The term “Réserve du Chateau” (Réserve/Riserva/Reserva) is a loose designation for presumably higher quality than “standard” version of a wine from the Chateau or Domain. This descriptor usually means that the wine or brandy has undergone a longer aging before release. AOC regulations determine how long this time frame is for individual wines. (d)
The Tour du Monde release, Tour du Monde translates to World Tour, is a commemoration of Chateau de Saint Aubin’s 700th year and is a blend of 1962, 1968, 1977, and 1978 vintages. The “Tour du Monde” refers to the fact that the maturing armagnac is stored in casks, put aboard a ship which sails on a 90-110 day voyage around the world. The change in air pressure, the humidity, the constant movement within the barrels, and the temperature changes speed up the aging process.
The aging of brandy, just like Scotch, is arguably the most important aspect in the ultimate quality of the spirit, since the maturation period is where the qualities of the distilled wine is developed through the interaction with the oak barrels. By regulation, both cognac and armagnac must be aged in French oak barrels. And finally, as with whisky, the final blending of the components is an art and the highly skilled Master Blenders blend different casks together to bring out flavours and aromas specific to the style of their House.
So, now that you know a little more about Armagnac, let’s get to the tasting!
Armagnac Review: Chateau de Saint Aubin, Appellation Bas Armagnac Controlee, Réserve du Chateau, Tour du Monde
Color: Bronze mahogany.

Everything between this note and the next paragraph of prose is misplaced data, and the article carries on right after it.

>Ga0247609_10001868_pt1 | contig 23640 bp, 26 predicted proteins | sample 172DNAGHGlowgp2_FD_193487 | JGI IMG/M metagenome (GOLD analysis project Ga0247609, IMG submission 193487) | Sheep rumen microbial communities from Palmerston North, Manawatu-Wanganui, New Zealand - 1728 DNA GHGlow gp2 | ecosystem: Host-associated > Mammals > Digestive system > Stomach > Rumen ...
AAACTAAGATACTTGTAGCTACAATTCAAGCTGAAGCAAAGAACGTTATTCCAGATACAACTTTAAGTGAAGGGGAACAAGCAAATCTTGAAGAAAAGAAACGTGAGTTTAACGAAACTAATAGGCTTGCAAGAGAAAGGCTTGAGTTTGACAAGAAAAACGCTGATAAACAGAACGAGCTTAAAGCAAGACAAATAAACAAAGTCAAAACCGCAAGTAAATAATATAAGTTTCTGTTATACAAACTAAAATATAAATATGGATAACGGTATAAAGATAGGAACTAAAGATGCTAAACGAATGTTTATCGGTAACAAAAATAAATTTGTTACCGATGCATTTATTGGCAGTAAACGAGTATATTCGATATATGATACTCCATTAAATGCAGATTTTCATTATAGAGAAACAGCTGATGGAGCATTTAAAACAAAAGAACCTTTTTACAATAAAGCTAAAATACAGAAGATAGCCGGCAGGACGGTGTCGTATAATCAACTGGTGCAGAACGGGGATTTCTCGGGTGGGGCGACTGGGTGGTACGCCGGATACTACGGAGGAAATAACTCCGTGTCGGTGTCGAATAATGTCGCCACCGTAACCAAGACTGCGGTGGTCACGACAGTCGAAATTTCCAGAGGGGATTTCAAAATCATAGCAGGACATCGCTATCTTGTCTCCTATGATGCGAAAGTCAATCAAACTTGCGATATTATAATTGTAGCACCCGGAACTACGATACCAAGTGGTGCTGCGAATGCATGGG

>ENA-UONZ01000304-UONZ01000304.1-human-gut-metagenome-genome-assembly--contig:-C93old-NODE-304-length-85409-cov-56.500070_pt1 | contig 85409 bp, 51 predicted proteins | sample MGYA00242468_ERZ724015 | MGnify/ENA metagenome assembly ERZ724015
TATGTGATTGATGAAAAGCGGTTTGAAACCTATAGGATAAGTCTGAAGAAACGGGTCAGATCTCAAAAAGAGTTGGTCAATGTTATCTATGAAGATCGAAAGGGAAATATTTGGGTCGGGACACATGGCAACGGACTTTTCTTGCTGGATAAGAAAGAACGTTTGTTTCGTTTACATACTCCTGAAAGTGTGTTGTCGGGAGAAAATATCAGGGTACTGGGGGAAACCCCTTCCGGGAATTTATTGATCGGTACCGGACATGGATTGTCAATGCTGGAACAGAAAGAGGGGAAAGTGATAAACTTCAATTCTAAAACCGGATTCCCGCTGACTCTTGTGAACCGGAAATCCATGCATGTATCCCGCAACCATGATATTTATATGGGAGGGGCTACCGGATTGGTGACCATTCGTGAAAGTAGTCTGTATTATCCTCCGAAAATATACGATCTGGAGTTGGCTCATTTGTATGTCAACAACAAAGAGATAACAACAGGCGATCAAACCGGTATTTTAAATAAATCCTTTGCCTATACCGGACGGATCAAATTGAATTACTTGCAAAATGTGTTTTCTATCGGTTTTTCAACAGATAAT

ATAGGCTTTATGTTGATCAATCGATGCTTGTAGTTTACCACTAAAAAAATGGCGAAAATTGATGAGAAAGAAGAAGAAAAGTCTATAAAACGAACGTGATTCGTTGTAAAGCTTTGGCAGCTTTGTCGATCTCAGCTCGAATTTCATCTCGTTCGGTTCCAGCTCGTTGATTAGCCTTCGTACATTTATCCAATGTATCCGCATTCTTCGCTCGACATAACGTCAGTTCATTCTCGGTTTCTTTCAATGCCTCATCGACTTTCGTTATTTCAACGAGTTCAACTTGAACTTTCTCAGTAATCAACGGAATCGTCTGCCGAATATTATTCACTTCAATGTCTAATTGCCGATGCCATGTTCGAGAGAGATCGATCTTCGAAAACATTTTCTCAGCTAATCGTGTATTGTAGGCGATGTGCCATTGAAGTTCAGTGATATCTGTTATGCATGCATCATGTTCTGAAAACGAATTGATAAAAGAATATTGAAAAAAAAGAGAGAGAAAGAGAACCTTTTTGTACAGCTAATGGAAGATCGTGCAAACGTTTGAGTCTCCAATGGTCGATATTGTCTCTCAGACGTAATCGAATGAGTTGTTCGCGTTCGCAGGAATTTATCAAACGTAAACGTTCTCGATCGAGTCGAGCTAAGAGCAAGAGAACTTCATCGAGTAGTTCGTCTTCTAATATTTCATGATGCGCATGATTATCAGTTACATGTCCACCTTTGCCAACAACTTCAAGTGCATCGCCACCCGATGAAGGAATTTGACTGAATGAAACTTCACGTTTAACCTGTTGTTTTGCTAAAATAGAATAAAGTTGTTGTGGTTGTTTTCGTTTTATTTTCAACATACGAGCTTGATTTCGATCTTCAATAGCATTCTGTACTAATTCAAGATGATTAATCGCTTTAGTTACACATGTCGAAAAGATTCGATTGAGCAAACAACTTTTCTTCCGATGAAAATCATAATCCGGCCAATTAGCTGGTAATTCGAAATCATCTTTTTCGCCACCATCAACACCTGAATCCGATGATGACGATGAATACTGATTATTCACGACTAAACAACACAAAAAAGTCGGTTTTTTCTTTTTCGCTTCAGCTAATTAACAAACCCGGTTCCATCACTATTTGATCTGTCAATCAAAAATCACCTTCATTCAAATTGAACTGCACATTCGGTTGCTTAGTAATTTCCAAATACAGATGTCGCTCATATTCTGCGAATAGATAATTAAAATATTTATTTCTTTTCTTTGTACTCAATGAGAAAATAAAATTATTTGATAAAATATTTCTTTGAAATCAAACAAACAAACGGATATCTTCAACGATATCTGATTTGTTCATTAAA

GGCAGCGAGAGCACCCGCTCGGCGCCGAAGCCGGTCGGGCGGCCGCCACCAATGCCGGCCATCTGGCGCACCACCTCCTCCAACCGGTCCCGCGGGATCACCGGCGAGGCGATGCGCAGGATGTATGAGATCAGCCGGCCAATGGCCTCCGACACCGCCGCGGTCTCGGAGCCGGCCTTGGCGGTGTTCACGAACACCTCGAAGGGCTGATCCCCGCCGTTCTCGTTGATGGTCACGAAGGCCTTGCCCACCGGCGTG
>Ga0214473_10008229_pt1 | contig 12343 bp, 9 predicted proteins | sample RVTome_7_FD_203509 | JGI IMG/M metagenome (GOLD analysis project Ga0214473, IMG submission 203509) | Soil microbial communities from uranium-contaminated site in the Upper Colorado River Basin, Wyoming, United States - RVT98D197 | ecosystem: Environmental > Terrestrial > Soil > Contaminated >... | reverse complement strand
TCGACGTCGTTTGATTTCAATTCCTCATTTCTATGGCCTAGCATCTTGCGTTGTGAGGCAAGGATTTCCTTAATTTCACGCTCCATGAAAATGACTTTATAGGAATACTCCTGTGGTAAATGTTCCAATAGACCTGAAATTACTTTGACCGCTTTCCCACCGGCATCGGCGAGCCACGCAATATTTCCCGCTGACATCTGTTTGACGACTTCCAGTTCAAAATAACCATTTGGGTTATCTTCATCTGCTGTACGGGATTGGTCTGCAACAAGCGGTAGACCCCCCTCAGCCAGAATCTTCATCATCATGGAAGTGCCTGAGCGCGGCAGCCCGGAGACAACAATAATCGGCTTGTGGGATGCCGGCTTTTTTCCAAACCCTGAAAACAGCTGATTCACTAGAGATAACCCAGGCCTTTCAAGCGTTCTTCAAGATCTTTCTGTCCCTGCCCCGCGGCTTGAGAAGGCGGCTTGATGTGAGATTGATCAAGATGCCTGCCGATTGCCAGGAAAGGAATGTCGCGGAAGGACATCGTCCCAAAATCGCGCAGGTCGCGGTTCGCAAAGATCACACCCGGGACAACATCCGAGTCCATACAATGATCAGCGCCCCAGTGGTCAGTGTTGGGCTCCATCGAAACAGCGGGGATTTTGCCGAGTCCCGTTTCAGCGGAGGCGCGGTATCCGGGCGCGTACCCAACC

Nose: Sweet and fruity, floral and softly earthy. The nose is filled with fresh fruits, candied fruits, confectionary sugar and quite a dose of baking spices. Purple grapes, blueberries and plums, a touch of orange juice. Sweet vanilla, cinnamon Red Hots (candy), a hint of pepper, nutmeg, cardamom. A leather jacket, and, for lack of a better term, something like a fruity perfume – floral, fruits. There is also a delicate oakiness. The aromas are very rich and vibrant, with a nice balance.
Taste: Soft, buttery and spiced arrival. The fruits pick up in intensity after a few seconds. Sweet vanilla, Saigon cinnamon and nutmeg, creamy vanilla. Moderate viscosity on the tongue. Extremely nice feel, vivid flavors.
Finish: Cinnamon and vanilla dominate the early finish, the fruitiness picks up and then subsides, ending with spiced lemons and sweet vanilla cream.
Overall: This has such a beautiful nose – full of promise – and the palate delivers. The nose is expressive with a good deal of complexity and intriguing aromas that blend well with one another. The palate is delicate but not fragile – it is soft and supple, flowing easily around the tongue, but the flavors remain alive. Bottled at 40% abv, this is enjoyable as it comes, but I’d recommend just a drop or two of water, which seems to expand the aromas and flavors a bit, just be careful to not add too much. This was recommended by a friend and it is something that I have really enjoyed. It is complex and flavorful, like a good Scotch whisky, but it has this delicacy that is very appealing. If you haven’t tried Armagnac, you might do well to wander down that aisle in your local store and check some of them out!
Region: Armagnac (France)
Estate: Chateau de Saint Aubin, Appellation Bas Armagnac Controlee
Age: NAS (1962, 1968, 1977, and 1978 vintages)
Maturation: French Oak cask
Availability: Currently available (Specs, locally)
Sample Source: My own bottle